BSI Weekend, we recreated the Saturday experience as we've known it for some years: breakfast at the Red Flame Diner, browsing the Vendors' Room at the Algonquin Hotel, and then the Baker Street Irregulars Reception.
Each of these has an important and universal component to it: we have an opportunity to spend time interacting with other Holmesians present at the events. With the advent of Facebook and the Sherlock Holmes Social Network, it's easy to connect with other like-minded souls at any time. But as we've said before, our little hobby is one of the original social networks. We gather because of a single common interest, yet we connect on a variety of levels. And the the convivial conversation, witty banter and intellectual discourse we have in person is irreplaceable. Indeed, it's one of the driving forces behind so many hundreds of us gather in New York each January.
Breakfast at the Red Flame is one of the unscripted events during the weekend. The diner is directly next to the Algonquin, so it's a natural stop for so many of us. Walking in the door, you feel like you're in a neighborhood establishment, as you're instantly greeted by waves and greetings. The booths accommodate up to 4 people, so the breakfast discussions are usually intimate - and funny if you happen to be at some of the booths we've been lucky enough to join over the years.
The gates to the Vendors' Room open at 9:00 a.m., and one will usually find Jerry Margolin foaming at the mouth, lest anyone gain admission before he does. Jerry is always first in and first with his checkbook out. The collectibles range from a full table of BSI publications to rare books, theatre cards, correspondence, jewelry, and a wide variety of Sherlockiana. It's really a site to behold. And usually, we stop in between the tables, chatting with each other and congratulating the newest members of the BSI as they come through.
Over the last few years, the New York City Bar Association has graciously shared their quarters with us - very convenient, as they're literally across the street from the Algonquin. In addition to food and drink, attendees hunger and thirst for the entertainment that accompanies this annual party. The BSI dinner is capably recapped - in verse - by Al Rosenblatt ("Inspector Bradstreet") and his daughter Betsy Rosenblatt ("Lucy Ferrier"). This year, they focused on current events including recent late night television show wars, Tiger Woods, and of course the Guy Ritchie film.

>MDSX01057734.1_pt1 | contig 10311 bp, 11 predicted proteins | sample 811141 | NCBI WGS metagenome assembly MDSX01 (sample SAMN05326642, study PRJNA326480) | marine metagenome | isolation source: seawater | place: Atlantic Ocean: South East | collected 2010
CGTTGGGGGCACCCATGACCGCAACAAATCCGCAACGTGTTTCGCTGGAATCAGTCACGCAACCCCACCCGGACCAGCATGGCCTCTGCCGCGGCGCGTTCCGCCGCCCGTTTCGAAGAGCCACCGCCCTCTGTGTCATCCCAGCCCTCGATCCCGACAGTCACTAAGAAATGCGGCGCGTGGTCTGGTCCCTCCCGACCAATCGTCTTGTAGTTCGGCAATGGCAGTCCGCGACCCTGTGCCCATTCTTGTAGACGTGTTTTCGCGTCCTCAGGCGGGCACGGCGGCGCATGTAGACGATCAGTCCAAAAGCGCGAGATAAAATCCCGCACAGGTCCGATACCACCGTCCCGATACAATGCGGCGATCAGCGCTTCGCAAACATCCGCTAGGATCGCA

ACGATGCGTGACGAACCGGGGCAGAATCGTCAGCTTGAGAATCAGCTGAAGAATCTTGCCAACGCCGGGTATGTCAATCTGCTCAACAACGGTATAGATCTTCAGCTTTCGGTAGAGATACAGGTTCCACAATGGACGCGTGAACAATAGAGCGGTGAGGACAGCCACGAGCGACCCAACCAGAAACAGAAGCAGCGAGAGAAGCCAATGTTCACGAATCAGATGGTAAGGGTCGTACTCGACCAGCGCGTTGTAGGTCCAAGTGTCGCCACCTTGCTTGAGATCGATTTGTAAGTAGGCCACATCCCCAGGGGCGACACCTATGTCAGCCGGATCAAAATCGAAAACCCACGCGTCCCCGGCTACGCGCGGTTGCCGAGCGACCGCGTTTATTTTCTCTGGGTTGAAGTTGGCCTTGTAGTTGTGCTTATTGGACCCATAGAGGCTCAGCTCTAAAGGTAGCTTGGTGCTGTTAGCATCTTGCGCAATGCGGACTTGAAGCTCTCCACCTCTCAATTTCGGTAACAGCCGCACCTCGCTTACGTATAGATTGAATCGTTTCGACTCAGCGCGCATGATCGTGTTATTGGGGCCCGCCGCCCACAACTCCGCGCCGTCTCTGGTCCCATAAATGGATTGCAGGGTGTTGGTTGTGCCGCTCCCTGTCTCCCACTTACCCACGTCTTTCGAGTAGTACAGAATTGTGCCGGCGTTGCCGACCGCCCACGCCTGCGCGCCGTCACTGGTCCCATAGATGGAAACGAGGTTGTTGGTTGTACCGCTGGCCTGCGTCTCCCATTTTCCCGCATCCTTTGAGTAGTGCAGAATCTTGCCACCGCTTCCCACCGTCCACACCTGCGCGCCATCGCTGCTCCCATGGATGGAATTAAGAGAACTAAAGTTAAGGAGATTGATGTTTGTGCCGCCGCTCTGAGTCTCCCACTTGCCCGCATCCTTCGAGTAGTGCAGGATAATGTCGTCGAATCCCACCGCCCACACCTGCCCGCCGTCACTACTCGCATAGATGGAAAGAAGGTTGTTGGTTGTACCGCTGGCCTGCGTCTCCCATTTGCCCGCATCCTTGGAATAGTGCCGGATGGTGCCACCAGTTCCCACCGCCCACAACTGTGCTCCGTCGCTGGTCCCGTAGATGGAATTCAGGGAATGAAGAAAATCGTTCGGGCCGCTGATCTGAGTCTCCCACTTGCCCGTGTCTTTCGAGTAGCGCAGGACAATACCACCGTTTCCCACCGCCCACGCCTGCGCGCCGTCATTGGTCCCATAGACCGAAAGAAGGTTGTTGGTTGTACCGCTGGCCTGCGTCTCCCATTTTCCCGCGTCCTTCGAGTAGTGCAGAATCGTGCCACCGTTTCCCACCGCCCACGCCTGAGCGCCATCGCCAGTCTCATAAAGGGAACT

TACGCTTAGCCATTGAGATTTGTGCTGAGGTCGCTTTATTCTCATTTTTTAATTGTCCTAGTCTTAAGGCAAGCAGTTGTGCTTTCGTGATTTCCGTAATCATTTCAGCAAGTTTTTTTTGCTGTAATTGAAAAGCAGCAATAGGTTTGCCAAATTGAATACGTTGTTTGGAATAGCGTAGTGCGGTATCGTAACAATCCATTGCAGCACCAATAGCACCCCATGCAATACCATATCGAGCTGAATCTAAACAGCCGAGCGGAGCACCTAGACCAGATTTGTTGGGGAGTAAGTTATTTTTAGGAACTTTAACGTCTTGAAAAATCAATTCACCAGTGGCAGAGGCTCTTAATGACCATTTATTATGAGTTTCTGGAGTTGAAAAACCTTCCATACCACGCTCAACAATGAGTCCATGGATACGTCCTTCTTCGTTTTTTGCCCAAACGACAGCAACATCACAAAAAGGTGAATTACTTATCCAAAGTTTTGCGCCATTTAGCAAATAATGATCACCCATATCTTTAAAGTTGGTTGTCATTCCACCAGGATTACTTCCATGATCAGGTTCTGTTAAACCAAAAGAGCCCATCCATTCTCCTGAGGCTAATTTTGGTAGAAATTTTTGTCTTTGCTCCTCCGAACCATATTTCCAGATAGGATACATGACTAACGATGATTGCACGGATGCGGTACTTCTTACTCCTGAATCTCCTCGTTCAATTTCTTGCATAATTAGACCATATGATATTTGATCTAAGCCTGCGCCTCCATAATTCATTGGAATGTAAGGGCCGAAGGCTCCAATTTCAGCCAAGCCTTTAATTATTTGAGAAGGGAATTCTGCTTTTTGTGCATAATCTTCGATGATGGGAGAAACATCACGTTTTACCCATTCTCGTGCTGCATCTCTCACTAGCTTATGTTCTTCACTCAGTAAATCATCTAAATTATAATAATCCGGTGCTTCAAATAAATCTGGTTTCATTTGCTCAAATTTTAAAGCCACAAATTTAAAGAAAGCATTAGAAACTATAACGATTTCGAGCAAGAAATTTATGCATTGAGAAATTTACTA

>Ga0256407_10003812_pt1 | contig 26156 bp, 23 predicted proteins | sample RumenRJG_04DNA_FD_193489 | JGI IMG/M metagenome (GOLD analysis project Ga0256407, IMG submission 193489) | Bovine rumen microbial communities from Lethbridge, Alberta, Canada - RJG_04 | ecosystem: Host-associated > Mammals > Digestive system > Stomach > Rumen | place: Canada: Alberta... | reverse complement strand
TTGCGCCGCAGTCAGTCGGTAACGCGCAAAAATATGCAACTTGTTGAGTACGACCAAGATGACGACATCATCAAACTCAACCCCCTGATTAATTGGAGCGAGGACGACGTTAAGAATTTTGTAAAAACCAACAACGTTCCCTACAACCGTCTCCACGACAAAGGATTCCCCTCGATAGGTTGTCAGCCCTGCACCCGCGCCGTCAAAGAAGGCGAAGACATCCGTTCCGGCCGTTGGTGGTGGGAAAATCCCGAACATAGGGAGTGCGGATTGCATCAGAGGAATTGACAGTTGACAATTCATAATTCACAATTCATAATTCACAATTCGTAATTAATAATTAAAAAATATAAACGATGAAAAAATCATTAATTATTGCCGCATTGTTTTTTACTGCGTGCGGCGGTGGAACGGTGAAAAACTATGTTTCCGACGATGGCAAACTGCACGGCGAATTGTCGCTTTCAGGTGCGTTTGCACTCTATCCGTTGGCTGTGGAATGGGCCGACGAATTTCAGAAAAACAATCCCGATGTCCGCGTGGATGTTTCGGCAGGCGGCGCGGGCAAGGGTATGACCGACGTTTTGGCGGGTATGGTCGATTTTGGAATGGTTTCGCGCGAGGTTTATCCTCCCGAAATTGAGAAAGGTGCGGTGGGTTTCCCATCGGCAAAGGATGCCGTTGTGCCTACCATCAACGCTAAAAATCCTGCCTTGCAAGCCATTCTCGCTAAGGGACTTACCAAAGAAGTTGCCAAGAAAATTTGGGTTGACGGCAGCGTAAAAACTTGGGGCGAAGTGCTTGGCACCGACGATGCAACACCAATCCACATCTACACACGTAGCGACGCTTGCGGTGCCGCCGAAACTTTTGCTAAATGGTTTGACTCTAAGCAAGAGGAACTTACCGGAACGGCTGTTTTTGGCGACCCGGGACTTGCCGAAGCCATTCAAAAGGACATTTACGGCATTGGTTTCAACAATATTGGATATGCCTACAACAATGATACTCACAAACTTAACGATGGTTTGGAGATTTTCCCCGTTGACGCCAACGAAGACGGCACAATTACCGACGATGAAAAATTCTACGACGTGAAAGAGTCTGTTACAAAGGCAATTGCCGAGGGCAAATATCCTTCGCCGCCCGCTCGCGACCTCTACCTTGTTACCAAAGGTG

Another highlight is the auction for some unique Holmesian items, the proceeds of which benefit the John H. Watson Fund. The fund helps to defray the travel costs for Sherlockians who are otherwise unable to afford the entire price of the BSI Weekend. This year's auction items included a pillow embroidered to reflect events in "The Abbey Grange," a set of posters from the new film, a medical certificate signed by Joseph Bell's father (Bell himself being a medical school professor of Conan Doyle's and an inspiration for the character of Sherlock Holmes), and a set of five medals/pins from the Curious Collectors of Baker Street. There was also an impromptu bidding for a BSI dinner packet which was left behind last night by the author of this blog. (!)
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Ray Jessel, lyricist for the 1965 Broadway musical "Baker Street" and one of last night's dinner guests, joined us today as well - and graced us with some banter and a few witty songs. Update: You can view the entire set of recorded musical numbers by Ray and others here:
With that, we wrapped up the weekend and hopped on a flight back home. The full recap of the weekend events will be available in the Spring issue of the Baker Street Journal. Please follow the link to subscribe.